Moment's Notice

Recent CDs Briefly Reviewed
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Max Eastley + Graham Halliwell + Evan Parker + Mark Wastell
a life saved by a spider and two doves
Another Timbre at06

Evan Parker Transatlantic Art Ensemble
Boustrophedon
ECM B0010988-02

Eastley/Halliwell/Parker/Wastell - a life saved... These two CDs may be as unlike one another as CDs by the same artist, almost simultaneously issued, might be – different in methodology, the notion of the musical line, harmonic concordance, etc. – yet each has a certain affinity with Parker’s work in his Electro-Acoustic Ensemble. One CD features “written” and otherwise structured materials for a 15-member ensemble playing conventional acoustic instruments; the other features an improvising quartet that includes an instrument constructed and played by a sound-sculptor, a computer and the miscellany of “metal percussion.” One changes constantly in substantial ways that are readily described, while the other changes incrementally in a distinctly sonic way that’s comparatively language-resistant. I suspect that because of those factors – coupled with issues of the name recognition of Parker’s partners and the relative promotional resources of ECM and Another Timbre – Boustrophedon may get far more attention than a life saved by a spider and two doves. And that would be a shame, for the almost secretive (I had to go to Google to find out what an arc is and what it looks like) a life saved… is a work of great beauty.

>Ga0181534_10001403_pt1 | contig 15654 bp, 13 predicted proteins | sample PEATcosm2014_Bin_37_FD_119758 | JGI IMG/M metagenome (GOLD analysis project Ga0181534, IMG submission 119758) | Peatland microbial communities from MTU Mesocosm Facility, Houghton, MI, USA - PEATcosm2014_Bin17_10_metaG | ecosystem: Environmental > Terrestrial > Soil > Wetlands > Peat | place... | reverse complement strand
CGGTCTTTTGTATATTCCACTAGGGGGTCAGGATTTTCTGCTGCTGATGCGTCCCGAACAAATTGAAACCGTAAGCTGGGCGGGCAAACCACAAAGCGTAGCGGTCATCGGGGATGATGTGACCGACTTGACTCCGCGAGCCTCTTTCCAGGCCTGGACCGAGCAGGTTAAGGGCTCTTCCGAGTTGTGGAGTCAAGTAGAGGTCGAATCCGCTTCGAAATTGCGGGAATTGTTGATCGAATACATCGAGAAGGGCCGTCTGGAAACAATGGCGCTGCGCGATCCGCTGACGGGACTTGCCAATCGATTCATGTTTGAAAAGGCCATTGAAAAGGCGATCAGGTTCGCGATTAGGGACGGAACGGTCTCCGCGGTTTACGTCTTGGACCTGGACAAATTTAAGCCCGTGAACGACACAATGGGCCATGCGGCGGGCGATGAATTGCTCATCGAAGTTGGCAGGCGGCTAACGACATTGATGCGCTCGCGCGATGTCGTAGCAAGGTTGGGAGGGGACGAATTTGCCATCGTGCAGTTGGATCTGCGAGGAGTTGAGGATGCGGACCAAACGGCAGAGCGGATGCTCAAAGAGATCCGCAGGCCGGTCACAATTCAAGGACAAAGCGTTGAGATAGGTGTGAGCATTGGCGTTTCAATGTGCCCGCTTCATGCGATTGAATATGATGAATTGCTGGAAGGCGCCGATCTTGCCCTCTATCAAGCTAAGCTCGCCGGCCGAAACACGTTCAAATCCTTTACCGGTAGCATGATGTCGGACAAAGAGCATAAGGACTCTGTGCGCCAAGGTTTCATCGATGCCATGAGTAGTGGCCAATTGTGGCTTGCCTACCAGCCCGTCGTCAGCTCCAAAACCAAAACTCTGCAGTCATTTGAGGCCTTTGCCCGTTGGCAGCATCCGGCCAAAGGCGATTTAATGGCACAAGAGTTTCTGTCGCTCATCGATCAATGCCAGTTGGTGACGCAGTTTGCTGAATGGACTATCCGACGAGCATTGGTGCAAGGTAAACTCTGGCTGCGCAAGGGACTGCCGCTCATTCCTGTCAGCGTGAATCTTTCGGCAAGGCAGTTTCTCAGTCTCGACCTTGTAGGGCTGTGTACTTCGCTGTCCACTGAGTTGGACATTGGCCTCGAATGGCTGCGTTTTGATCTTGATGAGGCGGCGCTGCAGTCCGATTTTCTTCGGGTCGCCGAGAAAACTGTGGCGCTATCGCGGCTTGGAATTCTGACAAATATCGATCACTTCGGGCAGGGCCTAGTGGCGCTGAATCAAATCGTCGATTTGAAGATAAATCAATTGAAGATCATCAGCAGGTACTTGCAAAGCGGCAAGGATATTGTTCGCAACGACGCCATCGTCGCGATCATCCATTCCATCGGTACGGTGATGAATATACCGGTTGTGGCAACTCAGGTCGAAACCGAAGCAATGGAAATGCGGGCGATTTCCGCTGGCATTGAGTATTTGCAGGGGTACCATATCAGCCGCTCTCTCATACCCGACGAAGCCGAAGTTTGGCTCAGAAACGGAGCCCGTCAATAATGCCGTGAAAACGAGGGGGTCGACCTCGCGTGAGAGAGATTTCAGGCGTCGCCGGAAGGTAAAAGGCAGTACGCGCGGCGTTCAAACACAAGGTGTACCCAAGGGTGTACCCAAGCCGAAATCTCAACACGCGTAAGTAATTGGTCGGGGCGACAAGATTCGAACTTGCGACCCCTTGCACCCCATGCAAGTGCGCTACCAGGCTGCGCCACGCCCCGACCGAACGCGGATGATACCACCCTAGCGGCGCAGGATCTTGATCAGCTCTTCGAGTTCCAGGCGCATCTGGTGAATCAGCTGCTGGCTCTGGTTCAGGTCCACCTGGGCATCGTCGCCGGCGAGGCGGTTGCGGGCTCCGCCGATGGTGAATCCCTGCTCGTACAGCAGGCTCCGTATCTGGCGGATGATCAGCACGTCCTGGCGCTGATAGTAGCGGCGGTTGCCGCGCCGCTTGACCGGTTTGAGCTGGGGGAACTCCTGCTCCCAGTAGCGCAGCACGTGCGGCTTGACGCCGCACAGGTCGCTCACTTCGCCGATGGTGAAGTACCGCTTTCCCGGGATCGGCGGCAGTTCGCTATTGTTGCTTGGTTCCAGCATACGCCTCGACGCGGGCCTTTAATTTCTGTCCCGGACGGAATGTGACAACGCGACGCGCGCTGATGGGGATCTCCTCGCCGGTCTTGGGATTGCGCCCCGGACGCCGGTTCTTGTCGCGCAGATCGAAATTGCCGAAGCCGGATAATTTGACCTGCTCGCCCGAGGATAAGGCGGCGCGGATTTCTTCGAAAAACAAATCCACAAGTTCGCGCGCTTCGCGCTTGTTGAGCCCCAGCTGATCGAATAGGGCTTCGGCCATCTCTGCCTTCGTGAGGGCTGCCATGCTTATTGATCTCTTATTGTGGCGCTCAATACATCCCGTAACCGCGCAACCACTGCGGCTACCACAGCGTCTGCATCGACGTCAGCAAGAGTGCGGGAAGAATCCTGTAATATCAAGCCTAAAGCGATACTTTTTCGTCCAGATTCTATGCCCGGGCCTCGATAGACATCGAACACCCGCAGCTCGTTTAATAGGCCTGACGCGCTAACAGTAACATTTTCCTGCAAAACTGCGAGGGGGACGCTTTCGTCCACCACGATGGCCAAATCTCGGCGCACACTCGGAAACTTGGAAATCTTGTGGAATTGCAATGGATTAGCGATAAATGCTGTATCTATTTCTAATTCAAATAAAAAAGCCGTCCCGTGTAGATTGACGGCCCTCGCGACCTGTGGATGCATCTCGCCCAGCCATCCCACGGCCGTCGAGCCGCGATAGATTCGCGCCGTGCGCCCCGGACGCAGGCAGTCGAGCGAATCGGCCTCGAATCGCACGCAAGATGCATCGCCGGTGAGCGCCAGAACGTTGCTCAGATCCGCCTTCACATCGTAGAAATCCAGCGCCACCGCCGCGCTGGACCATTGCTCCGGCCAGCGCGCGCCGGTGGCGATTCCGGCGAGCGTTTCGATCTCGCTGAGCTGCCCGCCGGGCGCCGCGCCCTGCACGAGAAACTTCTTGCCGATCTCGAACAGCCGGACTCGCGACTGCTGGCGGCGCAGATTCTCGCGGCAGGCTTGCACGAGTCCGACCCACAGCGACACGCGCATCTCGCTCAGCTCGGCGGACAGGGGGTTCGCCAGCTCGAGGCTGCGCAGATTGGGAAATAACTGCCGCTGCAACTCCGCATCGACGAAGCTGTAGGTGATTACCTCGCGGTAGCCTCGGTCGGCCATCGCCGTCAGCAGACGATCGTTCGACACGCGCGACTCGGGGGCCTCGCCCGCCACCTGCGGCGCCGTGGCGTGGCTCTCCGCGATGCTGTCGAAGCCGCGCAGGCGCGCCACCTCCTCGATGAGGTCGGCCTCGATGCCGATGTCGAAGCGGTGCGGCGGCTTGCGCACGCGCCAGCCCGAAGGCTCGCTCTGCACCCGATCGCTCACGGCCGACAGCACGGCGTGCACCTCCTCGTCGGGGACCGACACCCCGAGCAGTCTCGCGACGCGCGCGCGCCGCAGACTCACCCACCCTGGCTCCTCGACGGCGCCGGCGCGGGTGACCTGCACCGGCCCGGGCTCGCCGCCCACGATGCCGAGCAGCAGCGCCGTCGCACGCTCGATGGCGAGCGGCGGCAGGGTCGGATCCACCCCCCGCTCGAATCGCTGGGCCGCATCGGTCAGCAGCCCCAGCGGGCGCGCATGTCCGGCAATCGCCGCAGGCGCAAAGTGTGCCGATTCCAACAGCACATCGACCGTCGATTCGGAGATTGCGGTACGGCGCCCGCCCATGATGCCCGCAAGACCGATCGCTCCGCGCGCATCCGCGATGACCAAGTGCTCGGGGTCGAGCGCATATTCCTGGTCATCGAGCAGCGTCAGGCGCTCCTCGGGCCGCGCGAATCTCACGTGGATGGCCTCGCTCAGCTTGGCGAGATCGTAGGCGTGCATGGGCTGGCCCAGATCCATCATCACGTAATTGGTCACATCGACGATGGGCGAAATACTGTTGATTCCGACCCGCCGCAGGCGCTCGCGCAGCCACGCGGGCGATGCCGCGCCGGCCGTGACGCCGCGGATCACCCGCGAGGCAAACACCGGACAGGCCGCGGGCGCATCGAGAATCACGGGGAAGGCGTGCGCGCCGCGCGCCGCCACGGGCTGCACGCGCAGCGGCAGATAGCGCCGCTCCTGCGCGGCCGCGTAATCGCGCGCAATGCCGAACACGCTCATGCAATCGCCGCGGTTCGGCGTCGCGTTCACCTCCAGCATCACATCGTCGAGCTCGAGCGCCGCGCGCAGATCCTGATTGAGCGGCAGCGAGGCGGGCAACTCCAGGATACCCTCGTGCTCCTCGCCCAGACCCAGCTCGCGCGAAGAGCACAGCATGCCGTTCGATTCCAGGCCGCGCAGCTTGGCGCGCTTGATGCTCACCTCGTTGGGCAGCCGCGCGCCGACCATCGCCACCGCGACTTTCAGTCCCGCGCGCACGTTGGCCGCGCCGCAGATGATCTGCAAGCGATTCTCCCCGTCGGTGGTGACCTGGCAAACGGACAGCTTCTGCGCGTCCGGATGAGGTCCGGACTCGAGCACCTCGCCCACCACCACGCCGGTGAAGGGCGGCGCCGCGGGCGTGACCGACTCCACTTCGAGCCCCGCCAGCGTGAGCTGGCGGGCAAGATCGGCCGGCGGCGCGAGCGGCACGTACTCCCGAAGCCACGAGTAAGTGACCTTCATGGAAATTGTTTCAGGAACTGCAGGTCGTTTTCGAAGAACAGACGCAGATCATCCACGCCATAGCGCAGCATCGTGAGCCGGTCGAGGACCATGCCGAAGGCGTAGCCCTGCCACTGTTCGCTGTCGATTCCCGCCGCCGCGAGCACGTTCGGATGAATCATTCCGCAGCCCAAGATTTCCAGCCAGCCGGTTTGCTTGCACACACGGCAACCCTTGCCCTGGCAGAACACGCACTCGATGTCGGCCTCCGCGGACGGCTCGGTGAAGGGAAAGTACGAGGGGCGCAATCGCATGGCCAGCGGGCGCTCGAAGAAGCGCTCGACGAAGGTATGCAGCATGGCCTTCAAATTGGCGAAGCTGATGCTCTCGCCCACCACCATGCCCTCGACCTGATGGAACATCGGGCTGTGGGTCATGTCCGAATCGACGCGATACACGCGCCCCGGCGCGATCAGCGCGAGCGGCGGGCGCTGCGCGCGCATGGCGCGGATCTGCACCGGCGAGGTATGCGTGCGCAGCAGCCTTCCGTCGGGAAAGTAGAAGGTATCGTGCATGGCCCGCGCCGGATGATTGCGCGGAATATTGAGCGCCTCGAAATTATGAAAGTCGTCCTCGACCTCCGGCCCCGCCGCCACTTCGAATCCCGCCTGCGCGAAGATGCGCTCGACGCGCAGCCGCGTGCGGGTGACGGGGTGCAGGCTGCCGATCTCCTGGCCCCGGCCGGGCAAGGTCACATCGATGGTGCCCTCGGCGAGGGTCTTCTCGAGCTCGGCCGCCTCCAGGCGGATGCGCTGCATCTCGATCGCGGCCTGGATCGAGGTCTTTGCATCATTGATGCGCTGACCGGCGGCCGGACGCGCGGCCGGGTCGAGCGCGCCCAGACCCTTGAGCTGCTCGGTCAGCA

Boustrophedon comes from the same Transatlantic Art Ensemble that performed Roscoe Mitchell’s Composition/Improvisation Nos. 1, 2 & 3 released in 2007. A 14-member group composed of Mitchell’s Sound Ensemble and most of the acoustic players from the Electro-Acoustic Ensemble, the group includes clarinetist alto saxophonist Anders Svanoe, clarinetist John Rangecroft, flutist Neil Metcalfe, trumpeter Corey Wilkes, pianist Craig Taborn, a string section of violinist Phil Wachsmann, violist Nils Bultmann, and cellist Marcio Mattos, as well as two bassists, Jaribu Shahid and Barry Guy, and two percussionists, Tani Tabbal and Paul Lytton. The title means, literally, “ox-plowing” and it refers to an early form of Greek writing in which the writer, reaching the end of a line, turned down and headed, upside-down, in the opposite direction. Each of the work’s six “furrows” is in part written, in part improvised. But it’s not the sort of vague contour writing that improvisers often assign in large groups. It’s real writing, highly detailed in the manner of classical composition and the jazz big band. It’s also a blend of harmonic systems, wide voiced chords, atonality and folk scales. It’s rich in atmosphere and contrasts, from the evanescent combination of flute and strings (reminiscent of composers from Debussy to Boulez) that marks the opening of “Furrow 1” to the dense, surging horns that both underscore and challenge altoist Svanoe on “Furrow 3” as he constructs an extended solo that goes from song-like to coruscating.  It’s a work in which written detail, formal contour and individual contributions have equal roles and the richness of texture depends not just on the writing but the quality of individual voices. Among them, Taborn plays an essential role, beautifully and authoritatively articulating materials in an essential connective role, while Mitchell supplies a riveting alto solo on ‘Furrow 6.” Parker’s methodological range is apparent in the way he constructs frameworks that seem as well suited to the Apollonian clarinet of Rangecroft as the sputtering, whinnying plunger work of Wilkes, both somehow at home in “Furrow 4.” The Parker saxophone emerges in a singular, haunting modal solo at the beginning of ‘Furrow 6.”